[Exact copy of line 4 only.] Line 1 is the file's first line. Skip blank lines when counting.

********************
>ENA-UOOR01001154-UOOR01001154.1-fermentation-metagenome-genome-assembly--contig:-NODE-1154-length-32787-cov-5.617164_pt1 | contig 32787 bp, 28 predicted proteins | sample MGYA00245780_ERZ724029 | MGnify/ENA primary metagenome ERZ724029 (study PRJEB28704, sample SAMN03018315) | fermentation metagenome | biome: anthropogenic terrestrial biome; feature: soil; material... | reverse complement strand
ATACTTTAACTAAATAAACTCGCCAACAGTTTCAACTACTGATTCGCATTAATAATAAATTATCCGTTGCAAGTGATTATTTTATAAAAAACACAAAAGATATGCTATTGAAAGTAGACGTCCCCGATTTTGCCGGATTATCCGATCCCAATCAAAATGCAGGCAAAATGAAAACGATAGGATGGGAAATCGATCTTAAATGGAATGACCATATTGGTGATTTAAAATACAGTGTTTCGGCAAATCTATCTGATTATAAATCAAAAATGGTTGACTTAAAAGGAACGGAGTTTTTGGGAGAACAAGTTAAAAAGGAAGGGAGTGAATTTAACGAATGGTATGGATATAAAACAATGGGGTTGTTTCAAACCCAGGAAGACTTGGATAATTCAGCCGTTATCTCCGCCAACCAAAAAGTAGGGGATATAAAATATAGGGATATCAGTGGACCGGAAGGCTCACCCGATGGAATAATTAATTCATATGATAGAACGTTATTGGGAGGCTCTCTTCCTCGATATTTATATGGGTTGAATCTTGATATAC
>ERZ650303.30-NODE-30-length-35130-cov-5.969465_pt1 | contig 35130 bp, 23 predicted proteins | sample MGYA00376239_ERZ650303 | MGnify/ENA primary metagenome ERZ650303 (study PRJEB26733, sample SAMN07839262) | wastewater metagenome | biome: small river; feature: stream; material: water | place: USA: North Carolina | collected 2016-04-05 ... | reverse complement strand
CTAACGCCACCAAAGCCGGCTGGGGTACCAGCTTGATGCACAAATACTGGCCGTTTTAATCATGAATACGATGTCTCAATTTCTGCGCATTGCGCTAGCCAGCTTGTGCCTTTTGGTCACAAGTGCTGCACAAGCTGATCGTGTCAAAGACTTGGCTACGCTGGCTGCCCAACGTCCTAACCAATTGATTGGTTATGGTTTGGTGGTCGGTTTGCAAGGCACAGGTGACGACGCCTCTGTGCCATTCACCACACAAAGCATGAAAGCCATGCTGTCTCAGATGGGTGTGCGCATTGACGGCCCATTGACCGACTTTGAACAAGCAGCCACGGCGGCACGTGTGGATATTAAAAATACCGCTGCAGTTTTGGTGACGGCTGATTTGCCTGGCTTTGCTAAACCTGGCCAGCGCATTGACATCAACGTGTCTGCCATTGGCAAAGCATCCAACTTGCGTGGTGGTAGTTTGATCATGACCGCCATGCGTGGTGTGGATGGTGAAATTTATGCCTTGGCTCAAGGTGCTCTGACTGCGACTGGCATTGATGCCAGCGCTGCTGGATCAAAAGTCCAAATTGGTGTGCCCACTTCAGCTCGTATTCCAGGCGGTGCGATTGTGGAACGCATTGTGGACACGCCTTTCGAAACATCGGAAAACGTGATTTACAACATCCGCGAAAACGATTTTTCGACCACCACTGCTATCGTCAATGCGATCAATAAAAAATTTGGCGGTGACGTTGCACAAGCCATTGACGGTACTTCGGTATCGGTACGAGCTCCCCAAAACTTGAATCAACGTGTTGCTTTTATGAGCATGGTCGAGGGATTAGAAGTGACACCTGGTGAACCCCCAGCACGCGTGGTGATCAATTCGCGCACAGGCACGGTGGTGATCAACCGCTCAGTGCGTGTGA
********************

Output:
CTAACGCCACCAAAGCCGGCTGGGGTACCAGCTTGATGCACAAATACTGGCCGTTTTAATCATGAATACGATGTCTCAATTTCTGCGCATTGCGCTAGCCAGCTTGTGCCTTTTGGTCACAAGTGCTGCACAAGCTGATCGTGTCAAAGACTTGGCTACGCTGGCTGCCCAACGTCCTAACCAATTGATTGGTTATGGTTTGGTGGTCGGTTTGCAAGGCACAGGTGACGACGCCTCTGTGCCATTCACCACACAAAGCATGAAAGCCATGCTGTCTCAGATGGGTGTGCGCATTGACGGCCCATTGACCGACTTTGAACAAGCAGCCACGGCGGCACGTGTGGATATTAAAAATACCGCTGCAGTTTTGGTGACGGCTGATTTGCCTGGCTTTGCTAAACCTGGCCAGCGCATTGACATCAACGTGTCTGCCATTGGCAAAGCATCCAACTTGCGTGGTGGTAGTTTGATCATGACCGCCATGCGTGGTGTGGATGGTGAAATTTATGCCTTGGCTCAAGGTGCTCTGACTGCGACTGGCATTGATGCCAGCGCTGCTGGATCAAAAGTCCAAATTGGTGTGCCCACTTCAGCTCGTATTCCAGGCGGTGCGATTGTGGAACGCATTGTGGACACGCCTTTCGAAACATCGGAAAACGTGATTTACAACATCCGCGAAAACGATTTTTCGACCACCACTGCTATCGTCAATGCGATCAATAAAAAATTTGGCGGTGACGTTGCACAAGCCATTGACGGTACTTCGGTATCGGTACGAGCTCCCCAAAACTTGAATCAACGTGTTGCTTTTATGAGCATGGTCGAGGGATTAGAAGTGACACCTGGTGAACCCCCAGCACGCGTGGTGATCAATTCGCGCACAGGCACGGTGGTGATCAACCGCTCAGTGCGTGTGA